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Your five-step guide to rabbit preparation.
The Obama Administration okays gray wolf status.
Photo: Mitch Kezar, Windigo Images
Hit the ground and start walking. That’s the strategy most hunters employ when they enter the woods in search of ruffed grouse. “Cover enough country and sooner or later I’ll find them,” they say to themselves. Add a few weeks of hunting pressure and waning food to the equation, and it all gets a bit tougher.
But you can save steps, increase your flush count, get more shots, and bag more birds if you use some common sense and follow the program below. Ruffed grouse utilize different parts of their habitat at different times of day. Here’s where to hunt and when. [ Read Full Post ]
Earlier this week we told you about a man who fought off a bear attack by grabbing the animal’s tongue.
Now come news of a man who survived a coyote attack by utilizing his flashlight as a club.
Niwot, Colorado resident Andrew Dickehage was walking to work along 75th Avenue before sun-up Monday morning when he heard a rustling in the brush behind him. He turned to the source of the noise to see three coyotes.
The animals took turns lunging at him, cutting and biting his arms, neck, and face. The 22-year-old Dickehage told CBS4’s Jennifer Brice that he feared being knocked to the ground so he assumed a wide stance and began swinging his flashlight at anything that moved. [ Read Full Post ]
With trapping season already upon us, it’s a great time to dust off your snaring skills and maybe even employ an upgrade or two. One of my favorite upgrades for snares is to create a “constrictor” set, which enhances the strangling action of a standard snare trap. This choke point in the trap’s action also makes nylon or hand-woven cord a legitimate option for lethal traps. Paracord or hand-twisted bark rope might be the only cord you can access in a survival situation, and while these are far from being the best options for a snare line, the constrictor element of the trap makes them a realistic choice. This works because the constrictor chokes out your quarry quickly, and doesn’t give it enough time to chew through these soft lines. Here’s how to set this snare on your own trap line. [ Read Full Post ]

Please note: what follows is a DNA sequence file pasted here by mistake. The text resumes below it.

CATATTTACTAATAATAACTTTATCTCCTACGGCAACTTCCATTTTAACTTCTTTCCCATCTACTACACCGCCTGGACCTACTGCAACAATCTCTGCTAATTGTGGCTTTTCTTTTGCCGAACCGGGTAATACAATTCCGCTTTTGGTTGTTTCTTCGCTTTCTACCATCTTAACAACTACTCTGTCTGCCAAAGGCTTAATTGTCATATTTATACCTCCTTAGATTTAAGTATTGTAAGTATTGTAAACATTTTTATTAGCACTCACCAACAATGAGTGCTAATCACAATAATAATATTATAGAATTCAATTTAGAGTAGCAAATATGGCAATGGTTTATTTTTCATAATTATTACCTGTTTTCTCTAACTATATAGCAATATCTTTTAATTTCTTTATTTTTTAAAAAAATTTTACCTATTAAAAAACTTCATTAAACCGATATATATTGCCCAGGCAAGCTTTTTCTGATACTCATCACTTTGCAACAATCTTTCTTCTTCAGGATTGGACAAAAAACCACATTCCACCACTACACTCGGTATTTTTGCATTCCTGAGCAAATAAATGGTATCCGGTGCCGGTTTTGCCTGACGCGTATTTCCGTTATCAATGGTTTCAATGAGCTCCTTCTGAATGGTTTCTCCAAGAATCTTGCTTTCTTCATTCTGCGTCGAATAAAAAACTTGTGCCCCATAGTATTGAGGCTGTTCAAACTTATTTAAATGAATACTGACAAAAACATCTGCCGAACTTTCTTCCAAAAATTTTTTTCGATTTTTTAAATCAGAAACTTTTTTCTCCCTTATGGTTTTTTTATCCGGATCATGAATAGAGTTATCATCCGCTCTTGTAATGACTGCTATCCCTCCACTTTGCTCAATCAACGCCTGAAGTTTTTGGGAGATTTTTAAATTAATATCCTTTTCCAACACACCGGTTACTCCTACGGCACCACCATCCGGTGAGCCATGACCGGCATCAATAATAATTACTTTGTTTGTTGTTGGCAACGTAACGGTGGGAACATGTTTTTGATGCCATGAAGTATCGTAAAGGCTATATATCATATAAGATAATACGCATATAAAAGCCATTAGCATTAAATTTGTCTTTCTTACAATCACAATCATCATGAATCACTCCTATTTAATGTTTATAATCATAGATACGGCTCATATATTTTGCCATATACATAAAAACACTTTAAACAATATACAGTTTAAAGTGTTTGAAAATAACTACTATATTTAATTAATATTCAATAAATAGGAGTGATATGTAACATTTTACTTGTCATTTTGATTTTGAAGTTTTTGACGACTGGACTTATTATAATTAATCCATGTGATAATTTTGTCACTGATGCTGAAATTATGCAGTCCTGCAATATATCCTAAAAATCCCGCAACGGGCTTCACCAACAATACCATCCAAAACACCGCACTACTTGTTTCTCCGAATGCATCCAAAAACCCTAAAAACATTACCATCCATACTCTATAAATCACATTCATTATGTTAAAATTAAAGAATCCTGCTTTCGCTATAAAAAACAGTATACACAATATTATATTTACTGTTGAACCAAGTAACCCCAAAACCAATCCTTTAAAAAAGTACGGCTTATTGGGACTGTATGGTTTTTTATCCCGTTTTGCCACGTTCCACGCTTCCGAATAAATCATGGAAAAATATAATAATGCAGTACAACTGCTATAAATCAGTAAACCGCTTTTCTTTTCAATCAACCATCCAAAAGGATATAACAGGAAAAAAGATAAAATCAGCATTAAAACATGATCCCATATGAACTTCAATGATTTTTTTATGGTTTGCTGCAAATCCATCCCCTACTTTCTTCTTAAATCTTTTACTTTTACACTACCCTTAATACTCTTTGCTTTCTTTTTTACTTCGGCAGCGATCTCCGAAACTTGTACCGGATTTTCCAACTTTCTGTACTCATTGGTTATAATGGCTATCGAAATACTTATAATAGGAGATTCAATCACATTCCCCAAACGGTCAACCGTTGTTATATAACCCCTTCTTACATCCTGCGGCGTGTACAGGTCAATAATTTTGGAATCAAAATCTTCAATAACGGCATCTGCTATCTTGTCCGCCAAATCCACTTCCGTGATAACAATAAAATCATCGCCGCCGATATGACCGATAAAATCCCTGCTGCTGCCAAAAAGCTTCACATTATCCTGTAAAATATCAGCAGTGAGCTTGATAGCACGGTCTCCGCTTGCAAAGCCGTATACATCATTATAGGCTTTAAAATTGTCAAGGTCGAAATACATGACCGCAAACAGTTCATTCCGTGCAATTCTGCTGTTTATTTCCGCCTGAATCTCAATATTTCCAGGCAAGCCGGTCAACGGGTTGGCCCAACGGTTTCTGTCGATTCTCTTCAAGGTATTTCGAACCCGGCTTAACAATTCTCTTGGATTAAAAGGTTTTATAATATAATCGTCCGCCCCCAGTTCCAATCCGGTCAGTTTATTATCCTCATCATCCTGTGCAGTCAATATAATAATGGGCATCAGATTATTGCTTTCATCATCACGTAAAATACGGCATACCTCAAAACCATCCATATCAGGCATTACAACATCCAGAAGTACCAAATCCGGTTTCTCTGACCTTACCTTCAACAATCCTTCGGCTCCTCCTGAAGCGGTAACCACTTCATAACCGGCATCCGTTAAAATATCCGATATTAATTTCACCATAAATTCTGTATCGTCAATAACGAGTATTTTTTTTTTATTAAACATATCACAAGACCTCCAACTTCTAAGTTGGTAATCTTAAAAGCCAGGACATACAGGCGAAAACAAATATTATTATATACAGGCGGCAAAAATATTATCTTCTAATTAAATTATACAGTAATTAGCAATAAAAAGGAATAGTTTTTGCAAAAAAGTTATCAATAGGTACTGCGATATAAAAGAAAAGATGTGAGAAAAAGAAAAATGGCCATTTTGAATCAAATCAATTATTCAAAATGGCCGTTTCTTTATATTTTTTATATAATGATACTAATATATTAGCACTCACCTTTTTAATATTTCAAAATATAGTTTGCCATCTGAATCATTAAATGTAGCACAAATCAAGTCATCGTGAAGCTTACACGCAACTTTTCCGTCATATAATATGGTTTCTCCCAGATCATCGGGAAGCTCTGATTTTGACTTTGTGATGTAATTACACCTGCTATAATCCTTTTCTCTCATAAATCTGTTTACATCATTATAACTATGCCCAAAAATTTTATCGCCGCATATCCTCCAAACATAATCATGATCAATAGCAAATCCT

A consortium of conservation groups claimed during an Oct. 7 conference call that the federal government shutdown is taking an inordinate toll on a routinely abused constituency: sportsmen who pump more than $1.5 billion every year into the economy just in fishing and hunting license fees alone.
The federal shutdown has closed access to 329 huntable national wildlife refuges, as well as all national parks and other federal public lands.
"I think Congress's failure to act is really a slap in the face to all of us in this country, but particularly to hunters and anglers," said Dr. Steve Williams, the president of the Wildlife Management Institute and a former director of the U.S. Fish and Wildlife Service. [ Read Full Post ]
Minnesotan Shawn O’Connor climbed into his tree stand on September 9 hoping to get a bear, any bear really.
He didn’t really consider the possibility of taking a state record black bear.
“I didn’t even know what the state record was,” O’Connor told Rob Passons of Aitkin Age. “I never wait for a big one. I hunt for the meat, so I usually take the first one that shows up.”
The first one that showed up was huge. [ Read Full Post ]
Photo: Andrew Geiger
The Ruger Guide Gun is a serious piece of business. The heart of the rifle is Ruger’s M77 action, which embodied Bill Ruger Sr.’s ideas of what a bolt-action ought to be—meaning a design that properly honored the genius of Paul Mauser and his creations from the late 19th century.
For solid and reliable operation, it is difficult to beat what the M77 offers. The full-length claw extractor, dual locking-lug configuration, stout ejector, and three-position safety make for a no-nonsense big-game rifle. This is doubly so when the rifle is chambered in .375 Ruger, as was the case with my Guide Gun. [ Read Full Post ]
A Washington bowhunter went through 18 lives with one arrow on Monday when he bagged two mountain lions at the same time.
Ben Hendrickson, 36, of Spokane and his friend Rod Noah, 58, of Chattaroy had been hunting the woods of Pend Oreille County for elk when the cat fluke occurred.
The two had been hunting elk for several days with little luck. That situation changed Monday evening when Noah called in what he thought was a deer. [ Read Full Post ]